We are, as you know, very serious investigative journalists here at IPB. We know that that a good story can be hiding just around the nearest bend, and we’ve got great noses for news. And so it was last night, after the humiliation of watching the Devils pathetically lose to the Stars while we were hanging out with a bunch of Stars fans, that we were the perfect targets for a scoop that seems to have come from out of nowhere.
In our immediate postgame fits of depression, we turned to a sure-fire pick-me-up to get our minds off the lousy game: the 2010 Seed Savers Exchange catalog. If you have ever looked at a seed catalog, you’ll understand — it’s so cheerful to gaze upon picture after picture of glorious vegetables and plants, and to make mental lists of all the seeds you’ll order in January, even though you’re selecting about six times as many plants as can fit in your garden space. It’s all sunshiney and imaginary and full of rainbow dreams and promise of a newer, better life. In short, the opposite of how we felt after watching that Devils game. A few pages into the catalog, all thoughts of hockey had slipped away.
But when you’re a hard-hitting journalist, you can’t ever fully turn off your hockey brain. And when we got to page 35, the fourth page of the pepper section, we caught the first scent of a huge story. Here’s what we saw:
Joe’s Long Cayenne
Extremely heavy sets of finger-thick, 10-12″ long peppers. Originally from Italy, heirloom from the Joe Sestito family of Troy, NY. Great for fresh eating or drying for hot pepper flakes. 65 days to green and 85 days to red from transplant. (Emphasis ours.)
Yeah, you heard that right: the Joe Sestito family of Troy, NY. As in the Sestito Puente family? We were on the job, and we weren’t going to let this story go.
First we hit up our usual sources to see if we could find any evidence of a connection. Several hours of questioning (read: looking up Tim Sestito on the roster on the Devils website) yielded this juicy tidbit: our very own Sestito Puente is from Rome, NY. That’s kind of like Troy, NY, but not quite. We were going to have to dig deeper, and it was going to take some creative thinking, because the Devils website wasn’t giving us anything else.
We’re not easily deterred when we’re on the hunt, and we deployed our Pulitzer-caliber skills to find out whether Rome and Troy are close to being the same thing. What we found out may surprise you. They are not. Our sources were reluctant to go on the record about this, but we wouldn’t let Google Maps off the hook that easily — in the end, we determined that Troy is 116 miles from Rome, and we even got driving directions. Yeah, we’re just that good.
Our sources were raising more questions than they were answering now, so it was time to go to our guy on the inside. This source is the one we keep for only the direst emergencies, because the only way we can get him to talk is to cash in on a some favors he owes us from those wild times in that lawless place that time. You know what we mean. We don’t want to cash in those chips for just anything, but this Sestito Puente-Cayenne seed connection was too good to let go. We called on our source. We don’t want to give anything away, but suffice to say, his name rhymes with “Bloogle”. What “Bloogle” told us was to follow a lead with a shady outfit called “Johnny’s Selected Seeds”, and believe you us — Johnny didn’t disappoint. In fact, he shocked us:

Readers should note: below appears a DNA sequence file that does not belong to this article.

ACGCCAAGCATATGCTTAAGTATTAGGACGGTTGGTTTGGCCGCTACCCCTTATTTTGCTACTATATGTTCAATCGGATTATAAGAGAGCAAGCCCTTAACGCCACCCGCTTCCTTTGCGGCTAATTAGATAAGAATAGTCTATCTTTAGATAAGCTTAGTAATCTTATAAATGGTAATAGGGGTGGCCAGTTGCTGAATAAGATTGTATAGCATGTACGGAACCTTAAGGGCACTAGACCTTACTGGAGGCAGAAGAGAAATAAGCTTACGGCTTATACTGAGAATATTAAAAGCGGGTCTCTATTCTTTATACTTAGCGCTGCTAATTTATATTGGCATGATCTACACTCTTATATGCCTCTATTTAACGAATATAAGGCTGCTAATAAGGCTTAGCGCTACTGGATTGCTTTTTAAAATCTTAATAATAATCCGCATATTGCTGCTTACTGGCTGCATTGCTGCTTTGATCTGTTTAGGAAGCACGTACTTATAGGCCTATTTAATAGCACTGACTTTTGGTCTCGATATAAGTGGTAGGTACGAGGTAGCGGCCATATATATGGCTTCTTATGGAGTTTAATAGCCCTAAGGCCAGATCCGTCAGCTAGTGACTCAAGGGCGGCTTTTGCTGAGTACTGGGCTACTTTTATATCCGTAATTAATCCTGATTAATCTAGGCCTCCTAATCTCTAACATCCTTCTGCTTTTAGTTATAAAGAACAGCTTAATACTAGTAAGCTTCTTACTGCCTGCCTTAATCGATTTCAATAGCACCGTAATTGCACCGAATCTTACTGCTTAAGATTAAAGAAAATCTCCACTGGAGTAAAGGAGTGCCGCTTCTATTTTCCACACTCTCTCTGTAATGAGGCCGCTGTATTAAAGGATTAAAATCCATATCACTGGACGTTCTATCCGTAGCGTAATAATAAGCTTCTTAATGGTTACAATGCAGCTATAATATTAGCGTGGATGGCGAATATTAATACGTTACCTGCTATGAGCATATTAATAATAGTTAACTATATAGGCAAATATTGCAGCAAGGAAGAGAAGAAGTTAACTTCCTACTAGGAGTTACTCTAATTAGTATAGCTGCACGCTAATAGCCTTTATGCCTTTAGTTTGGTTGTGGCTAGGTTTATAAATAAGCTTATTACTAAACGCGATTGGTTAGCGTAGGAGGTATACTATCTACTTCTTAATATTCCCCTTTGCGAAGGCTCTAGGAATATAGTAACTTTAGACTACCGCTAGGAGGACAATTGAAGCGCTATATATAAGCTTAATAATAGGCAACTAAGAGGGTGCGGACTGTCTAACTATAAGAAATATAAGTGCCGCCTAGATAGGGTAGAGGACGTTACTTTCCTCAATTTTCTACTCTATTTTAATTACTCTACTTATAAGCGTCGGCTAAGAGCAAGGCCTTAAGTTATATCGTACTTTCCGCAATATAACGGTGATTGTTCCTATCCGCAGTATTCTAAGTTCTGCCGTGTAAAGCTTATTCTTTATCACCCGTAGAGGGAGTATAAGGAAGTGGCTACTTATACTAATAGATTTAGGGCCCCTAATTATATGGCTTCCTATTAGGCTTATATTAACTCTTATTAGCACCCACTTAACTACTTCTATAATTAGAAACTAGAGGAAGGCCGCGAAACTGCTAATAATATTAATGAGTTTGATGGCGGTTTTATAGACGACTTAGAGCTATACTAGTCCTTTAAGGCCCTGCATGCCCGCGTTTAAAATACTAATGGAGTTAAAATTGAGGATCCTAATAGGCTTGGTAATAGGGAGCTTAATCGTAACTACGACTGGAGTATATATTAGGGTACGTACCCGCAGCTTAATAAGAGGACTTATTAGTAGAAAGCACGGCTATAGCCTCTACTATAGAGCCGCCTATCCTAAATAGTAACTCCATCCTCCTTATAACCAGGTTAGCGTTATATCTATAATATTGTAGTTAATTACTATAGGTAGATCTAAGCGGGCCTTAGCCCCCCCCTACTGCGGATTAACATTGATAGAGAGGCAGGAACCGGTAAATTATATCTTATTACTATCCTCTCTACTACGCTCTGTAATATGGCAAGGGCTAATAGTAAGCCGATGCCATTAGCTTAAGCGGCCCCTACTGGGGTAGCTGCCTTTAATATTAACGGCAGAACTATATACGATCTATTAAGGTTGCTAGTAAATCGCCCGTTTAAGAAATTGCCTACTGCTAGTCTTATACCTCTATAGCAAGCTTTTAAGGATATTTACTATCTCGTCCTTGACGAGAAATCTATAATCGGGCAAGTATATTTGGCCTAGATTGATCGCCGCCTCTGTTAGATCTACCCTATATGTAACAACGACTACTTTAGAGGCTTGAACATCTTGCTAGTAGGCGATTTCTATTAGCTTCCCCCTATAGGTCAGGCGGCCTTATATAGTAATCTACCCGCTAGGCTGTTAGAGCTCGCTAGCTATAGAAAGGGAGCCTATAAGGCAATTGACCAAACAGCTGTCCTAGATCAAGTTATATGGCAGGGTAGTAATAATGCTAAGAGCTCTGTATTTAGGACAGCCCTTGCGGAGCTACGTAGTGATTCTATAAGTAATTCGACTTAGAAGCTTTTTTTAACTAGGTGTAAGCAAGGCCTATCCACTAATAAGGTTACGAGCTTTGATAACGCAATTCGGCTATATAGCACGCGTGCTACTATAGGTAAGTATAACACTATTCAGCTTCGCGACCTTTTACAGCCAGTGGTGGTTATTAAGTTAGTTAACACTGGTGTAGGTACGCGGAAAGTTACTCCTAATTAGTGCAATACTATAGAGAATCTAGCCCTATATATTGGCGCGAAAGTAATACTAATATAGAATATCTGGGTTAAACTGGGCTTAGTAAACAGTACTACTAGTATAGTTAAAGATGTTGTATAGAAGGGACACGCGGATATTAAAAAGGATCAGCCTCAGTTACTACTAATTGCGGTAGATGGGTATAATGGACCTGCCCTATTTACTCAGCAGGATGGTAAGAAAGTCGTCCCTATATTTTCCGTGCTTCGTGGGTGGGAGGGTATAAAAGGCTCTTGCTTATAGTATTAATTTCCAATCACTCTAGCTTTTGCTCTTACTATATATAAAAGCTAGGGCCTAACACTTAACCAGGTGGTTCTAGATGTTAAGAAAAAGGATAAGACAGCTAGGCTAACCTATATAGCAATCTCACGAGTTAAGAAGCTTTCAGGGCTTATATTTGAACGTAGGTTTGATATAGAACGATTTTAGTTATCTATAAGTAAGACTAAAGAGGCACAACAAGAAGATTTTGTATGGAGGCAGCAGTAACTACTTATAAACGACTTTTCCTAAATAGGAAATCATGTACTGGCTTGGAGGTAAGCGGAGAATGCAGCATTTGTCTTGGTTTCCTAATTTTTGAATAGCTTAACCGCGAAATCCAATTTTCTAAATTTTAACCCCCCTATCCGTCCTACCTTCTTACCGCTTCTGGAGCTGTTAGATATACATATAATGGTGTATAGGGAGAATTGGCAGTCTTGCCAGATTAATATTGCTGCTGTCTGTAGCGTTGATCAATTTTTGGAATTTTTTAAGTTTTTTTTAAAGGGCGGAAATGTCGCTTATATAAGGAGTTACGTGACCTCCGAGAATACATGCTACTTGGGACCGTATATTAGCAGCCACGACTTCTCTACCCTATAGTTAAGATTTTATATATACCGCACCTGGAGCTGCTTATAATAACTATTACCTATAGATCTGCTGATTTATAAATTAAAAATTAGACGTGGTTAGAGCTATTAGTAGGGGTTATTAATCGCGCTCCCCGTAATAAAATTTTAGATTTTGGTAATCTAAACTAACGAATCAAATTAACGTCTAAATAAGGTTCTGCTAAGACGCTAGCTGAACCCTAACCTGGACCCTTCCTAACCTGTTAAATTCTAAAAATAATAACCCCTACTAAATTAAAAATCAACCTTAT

Product ID: 2344
Joe’s Long Cayenne
Unbelievably long, slender Cayenne pepper.
It turns bright red for homemade hot sauce and dries well for ristras and delicious, dried hot pepper flakes. The 8-10″ long, thin-fleshed fruits taper to a skinny point. Joe Sestito of Troy, NY tells us that the original seeds for Joe’s Long came from Calabria, Italy, and were passed along to him by his brother who participates in an active Italian seed-sharing community in Toronto. (Emphasis ours.)
Passed along to Joe Sestito by his brother? Who participates in an active Italian seed-sharing community in Toronto??? Good God. What had we uncovered?
We’ve found our answer. This has to be the same Sestito family, because Tim Sestito plays hockey, they play hockey in Toronto, and these Cayenne lords are “swapping” their seeds in Toronto. We don’t think we’re jumping to conclusions when we suggest that young Tim’s hockey trips to Toronto as a child were probably a cover for this Cayenne trade. In fact, schoolboy Tim was probably the ideal Cayenne mule — all towheaded and lisping through those missing front teeth, and charming the border guards with his looking so adorable in his little-kid hockey gear. How many pepper plants have been brought into the country this way? Youth hockey is so much easier to traffic your international hot-pepper product through than the complex system of underground tunnels that the vege-banditos have traditionally used to get across the US-Canada border. The Sestito family is brilliant.
And we got the scoop.
To celebrate our awesomeness, we think we might just plant some of those Sestito Puente cayenne peppers this coming summer. We hope they taste like hockey.